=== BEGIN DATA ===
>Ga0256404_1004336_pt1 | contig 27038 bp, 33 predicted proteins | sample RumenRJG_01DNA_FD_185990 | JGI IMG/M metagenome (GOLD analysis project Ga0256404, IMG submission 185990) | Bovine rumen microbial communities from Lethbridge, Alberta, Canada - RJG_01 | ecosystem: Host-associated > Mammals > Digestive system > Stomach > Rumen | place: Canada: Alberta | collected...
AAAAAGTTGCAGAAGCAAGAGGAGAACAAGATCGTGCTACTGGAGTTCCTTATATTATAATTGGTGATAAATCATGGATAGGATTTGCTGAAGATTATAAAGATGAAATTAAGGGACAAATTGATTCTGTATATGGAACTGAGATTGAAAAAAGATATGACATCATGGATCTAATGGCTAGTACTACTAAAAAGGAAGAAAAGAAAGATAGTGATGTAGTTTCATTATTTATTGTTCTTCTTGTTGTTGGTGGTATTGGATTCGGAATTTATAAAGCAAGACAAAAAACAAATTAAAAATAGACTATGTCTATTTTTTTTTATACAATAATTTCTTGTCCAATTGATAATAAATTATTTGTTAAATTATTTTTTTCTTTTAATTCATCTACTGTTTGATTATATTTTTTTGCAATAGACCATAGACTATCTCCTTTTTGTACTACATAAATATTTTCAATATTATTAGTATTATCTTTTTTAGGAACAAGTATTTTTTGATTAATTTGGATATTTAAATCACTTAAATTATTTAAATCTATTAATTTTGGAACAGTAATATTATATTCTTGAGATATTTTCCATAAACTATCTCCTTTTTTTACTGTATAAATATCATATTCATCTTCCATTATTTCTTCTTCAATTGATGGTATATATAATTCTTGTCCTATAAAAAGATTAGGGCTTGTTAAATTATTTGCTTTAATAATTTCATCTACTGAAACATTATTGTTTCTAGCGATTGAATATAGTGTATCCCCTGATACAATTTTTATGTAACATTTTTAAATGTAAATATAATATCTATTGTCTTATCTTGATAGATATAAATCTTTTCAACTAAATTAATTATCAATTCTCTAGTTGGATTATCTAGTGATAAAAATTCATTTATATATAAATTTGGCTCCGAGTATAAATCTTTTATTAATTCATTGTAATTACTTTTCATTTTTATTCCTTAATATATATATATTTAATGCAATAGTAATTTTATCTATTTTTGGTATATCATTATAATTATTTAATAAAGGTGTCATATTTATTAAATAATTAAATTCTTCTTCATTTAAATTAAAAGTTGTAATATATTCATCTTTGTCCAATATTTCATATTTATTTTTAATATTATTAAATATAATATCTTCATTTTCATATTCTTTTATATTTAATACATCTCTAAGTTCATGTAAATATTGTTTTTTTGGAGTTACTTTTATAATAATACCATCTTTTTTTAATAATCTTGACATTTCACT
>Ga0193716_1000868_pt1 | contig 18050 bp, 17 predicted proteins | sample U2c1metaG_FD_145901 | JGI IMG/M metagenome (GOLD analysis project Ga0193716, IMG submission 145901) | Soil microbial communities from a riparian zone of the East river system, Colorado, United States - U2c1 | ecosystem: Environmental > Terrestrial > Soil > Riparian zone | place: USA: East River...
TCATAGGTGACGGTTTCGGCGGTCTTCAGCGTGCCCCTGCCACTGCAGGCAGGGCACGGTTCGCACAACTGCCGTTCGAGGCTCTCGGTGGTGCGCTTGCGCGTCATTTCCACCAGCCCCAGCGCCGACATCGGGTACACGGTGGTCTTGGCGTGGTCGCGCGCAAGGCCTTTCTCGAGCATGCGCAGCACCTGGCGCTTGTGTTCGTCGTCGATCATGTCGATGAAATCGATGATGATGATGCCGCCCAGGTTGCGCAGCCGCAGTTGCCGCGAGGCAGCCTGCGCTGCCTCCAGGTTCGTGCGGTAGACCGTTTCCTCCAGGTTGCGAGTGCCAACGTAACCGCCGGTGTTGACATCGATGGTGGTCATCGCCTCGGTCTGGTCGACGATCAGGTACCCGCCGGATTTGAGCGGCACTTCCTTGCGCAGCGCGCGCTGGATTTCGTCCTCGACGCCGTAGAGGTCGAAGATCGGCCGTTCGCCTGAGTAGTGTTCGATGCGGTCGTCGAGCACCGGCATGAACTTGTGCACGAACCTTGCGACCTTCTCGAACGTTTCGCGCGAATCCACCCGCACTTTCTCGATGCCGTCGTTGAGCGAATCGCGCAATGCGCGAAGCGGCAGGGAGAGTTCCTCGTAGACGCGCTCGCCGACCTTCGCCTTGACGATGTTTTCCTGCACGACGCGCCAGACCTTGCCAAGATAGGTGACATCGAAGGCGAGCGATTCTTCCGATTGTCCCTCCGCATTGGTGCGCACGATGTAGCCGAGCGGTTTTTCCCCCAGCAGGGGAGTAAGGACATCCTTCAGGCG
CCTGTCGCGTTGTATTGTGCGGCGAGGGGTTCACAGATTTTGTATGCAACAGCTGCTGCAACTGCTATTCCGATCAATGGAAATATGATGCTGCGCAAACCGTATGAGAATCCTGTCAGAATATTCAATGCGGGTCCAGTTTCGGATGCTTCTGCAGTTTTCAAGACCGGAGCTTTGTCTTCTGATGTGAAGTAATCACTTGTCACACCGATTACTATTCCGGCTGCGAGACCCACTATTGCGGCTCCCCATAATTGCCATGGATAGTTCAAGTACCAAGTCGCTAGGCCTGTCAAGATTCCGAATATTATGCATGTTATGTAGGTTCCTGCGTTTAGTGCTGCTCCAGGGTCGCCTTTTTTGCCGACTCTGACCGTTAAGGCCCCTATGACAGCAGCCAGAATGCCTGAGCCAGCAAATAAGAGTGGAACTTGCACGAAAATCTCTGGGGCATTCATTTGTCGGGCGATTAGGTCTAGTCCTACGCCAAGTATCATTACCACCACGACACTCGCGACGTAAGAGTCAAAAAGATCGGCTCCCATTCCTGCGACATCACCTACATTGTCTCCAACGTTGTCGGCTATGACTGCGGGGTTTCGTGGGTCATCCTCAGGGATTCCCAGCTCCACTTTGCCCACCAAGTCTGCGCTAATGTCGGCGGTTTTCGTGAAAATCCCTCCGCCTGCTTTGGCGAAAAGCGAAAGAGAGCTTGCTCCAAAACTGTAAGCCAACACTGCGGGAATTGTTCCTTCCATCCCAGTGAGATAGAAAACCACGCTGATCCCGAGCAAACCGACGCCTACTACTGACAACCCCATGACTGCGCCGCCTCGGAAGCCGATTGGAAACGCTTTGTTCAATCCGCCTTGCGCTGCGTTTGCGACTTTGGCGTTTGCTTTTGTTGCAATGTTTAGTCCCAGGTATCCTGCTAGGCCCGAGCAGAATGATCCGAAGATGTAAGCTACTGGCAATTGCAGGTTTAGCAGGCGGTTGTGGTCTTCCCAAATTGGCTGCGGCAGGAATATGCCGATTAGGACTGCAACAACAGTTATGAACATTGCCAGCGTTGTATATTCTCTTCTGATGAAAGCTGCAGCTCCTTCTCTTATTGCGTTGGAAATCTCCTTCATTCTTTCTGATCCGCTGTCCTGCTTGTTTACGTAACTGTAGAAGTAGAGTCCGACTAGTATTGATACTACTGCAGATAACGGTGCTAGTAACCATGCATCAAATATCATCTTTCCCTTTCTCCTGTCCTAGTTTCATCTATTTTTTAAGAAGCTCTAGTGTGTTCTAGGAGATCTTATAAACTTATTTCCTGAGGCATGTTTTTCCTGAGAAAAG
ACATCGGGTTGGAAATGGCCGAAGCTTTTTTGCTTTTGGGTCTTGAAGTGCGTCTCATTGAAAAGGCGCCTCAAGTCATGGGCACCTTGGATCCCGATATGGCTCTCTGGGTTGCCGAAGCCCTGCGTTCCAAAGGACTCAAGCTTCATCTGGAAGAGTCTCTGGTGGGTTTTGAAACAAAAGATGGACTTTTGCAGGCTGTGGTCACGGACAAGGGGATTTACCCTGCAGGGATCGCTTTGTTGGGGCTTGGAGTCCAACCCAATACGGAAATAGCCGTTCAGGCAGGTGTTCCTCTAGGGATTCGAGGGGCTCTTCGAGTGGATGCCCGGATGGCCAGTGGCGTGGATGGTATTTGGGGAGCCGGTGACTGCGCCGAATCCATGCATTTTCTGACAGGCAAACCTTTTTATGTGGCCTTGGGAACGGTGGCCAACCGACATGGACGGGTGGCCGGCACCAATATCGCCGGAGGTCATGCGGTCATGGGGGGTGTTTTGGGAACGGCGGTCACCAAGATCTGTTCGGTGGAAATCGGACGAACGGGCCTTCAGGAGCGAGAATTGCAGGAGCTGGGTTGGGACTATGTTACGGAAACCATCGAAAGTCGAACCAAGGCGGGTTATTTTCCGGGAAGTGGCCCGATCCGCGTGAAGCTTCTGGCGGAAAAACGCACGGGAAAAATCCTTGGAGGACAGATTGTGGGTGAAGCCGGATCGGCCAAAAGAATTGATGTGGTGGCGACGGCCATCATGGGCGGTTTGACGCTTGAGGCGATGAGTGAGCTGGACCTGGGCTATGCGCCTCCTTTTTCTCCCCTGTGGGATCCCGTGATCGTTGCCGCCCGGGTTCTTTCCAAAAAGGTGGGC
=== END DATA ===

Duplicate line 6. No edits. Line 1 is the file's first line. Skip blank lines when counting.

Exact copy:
ACATCGGGTTGGAAATGGCCGAAGCTTTTTTGCTTTTGGGTCTTGAAGTGCGTCTCATTGAAAAGGCGCCTCAAGTCATGGGCACCTTGGATCCCGATATGGCTCTCTGGGTTGCCGAAGCCCTGCGTTCCAAAGGACTCAAGCTTCATCTGGAAGAGTCTCTGGTGGGTTTTGAAACAAAAGATGGACTTTTGCAGGCTGTGGTCACGGACAAGGGGATTTACCCTGCAGGGATCGCTTTGTTGGGGCTTGGAGTCCAACCCAATACGGAAATAGCCGTTCAGGCAGGTGTTCCTCTAGGGATTCGAGGGGCTCTTCGAGTGGATGCCCGGATGGCCAGTGGCGTGGATGGTATTTGGGGAGCCGGTGACTGCGCCGAATCCATGCATTTTCTGACAGGCAAACCTTTTTATGTGGCCTTGGGAACGGTGGCCAACCGACATGGACGGGTGGCCGGCACCAATATCGCCGGAGGTCATGCGGTCATGGGGGGTGTTTTGGGAACGGCGGTCACCAAGATCTGTTCGGTGGAAATCGGACGAACGGGCCTTCAGGAGCGAGAATTGCAGGAGCTGGGTTGGGACTATGTTACGGAAACCATCGAAAGTCGAACCAAGGCGGGTTATTTTCCGGGAAGTGGCCCGATCCGCGTGAAGCTTCTGGCGGAAAAACGCACGGGAAAAATCCTTGGAGGACAGATTGTGGGTGAAGCCGGATCGGCCAAAAGAATTGATGTGGTGGCGACGGCCATCATGGGCGGTTTGACGCTTGAGGCGATGAGTGAGCTGGACCTGGGCTATGCGCCTCCTTTTTCTCCCCTGTGGGATCCCGTGATCGTTGCCGCCCGGGTTCTTTCCAAAAAGGTGGGC